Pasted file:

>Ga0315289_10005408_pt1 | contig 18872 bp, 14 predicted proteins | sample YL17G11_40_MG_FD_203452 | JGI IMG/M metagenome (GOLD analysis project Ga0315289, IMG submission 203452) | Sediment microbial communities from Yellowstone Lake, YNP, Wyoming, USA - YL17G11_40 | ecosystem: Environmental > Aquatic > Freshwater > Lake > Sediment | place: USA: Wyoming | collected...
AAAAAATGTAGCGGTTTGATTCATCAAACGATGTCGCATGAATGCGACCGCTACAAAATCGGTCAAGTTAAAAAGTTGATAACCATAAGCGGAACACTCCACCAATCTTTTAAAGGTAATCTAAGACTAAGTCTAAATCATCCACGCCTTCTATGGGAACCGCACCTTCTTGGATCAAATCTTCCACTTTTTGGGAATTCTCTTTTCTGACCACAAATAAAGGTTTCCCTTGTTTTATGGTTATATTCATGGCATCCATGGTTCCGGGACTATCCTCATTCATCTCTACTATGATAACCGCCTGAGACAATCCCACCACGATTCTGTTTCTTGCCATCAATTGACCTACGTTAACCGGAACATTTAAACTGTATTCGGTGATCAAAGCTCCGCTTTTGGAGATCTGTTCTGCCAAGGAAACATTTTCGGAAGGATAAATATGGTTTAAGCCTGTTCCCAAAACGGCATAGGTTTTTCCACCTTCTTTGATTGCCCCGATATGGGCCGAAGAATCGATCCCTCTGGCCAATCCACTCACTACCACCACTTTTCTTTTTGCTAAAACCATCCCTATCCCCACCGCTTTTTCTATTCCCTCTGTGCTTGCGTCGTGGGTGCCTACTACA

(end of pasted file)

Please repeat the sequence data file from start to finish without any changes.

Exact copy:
>Ga0315289_10005408_pt1 | contig 18872 bp, 14 predicted proteins | sample YL17G11_40_MG_FD_203452 | JGI IMG/M metagenome (GOLD analysis project Ga0315289, IMG submission 203452) | Sediment microbial communities from Yellowstone Lake, YNP, Wyoming, USA - YL17G11_40 | ecosystem: Environmental > Aquatic > Freshwater > Lake > Sediment | place: USA: Wyoming | collected...
AAAAAATGTAGCGGTTTGATTCATCAAACGATGTCGCATGAATGCGACCGCTACAAAATCGGTCAAGTTAAAAAGTTGATAACCATAAGCGGAACACTCCACCAATCTTTTAAAGGTAATCTAAGACTAAGTCTAAATCATCCACGCCTTCTATGGGAACCGCACCTTCTTGGATCAAATCTTCCACTTTTTGGGAATTCTCTTTTCTGACCACAAATAAAGGTTTCCCTTGTTTTATGGTTATATTCATGGCATCCATGGTTCCGGGACTATCCTCATTCATCTCTACTATGATAACCGCCTGAGACAATCCCACCACGATTCTGTTTCTTGCCATCAATTGACCTACGTTAACCGGAACATTTAAACTGTATTCGGTGATCAAAGCTCCGCTTTTGGAGATCTGTTCTGCCAAGGAAACATTTTCGGAAGGATAAATATGGTTTAAGCCTGTTCCCAAAACGGCATAGGTTTTTCCACCTTCTTTGATTGCCCCGATATGGGCCGAAGAATCGATCCCTCTGGCCAATCCACTCACTACCACCACTTTTCTTTTTGCTAAAACCATCCCTATCCCCACCGCTTTTTCTATTCCCTCTGTGCTTGCGTCGTGGGTGCCTACTACA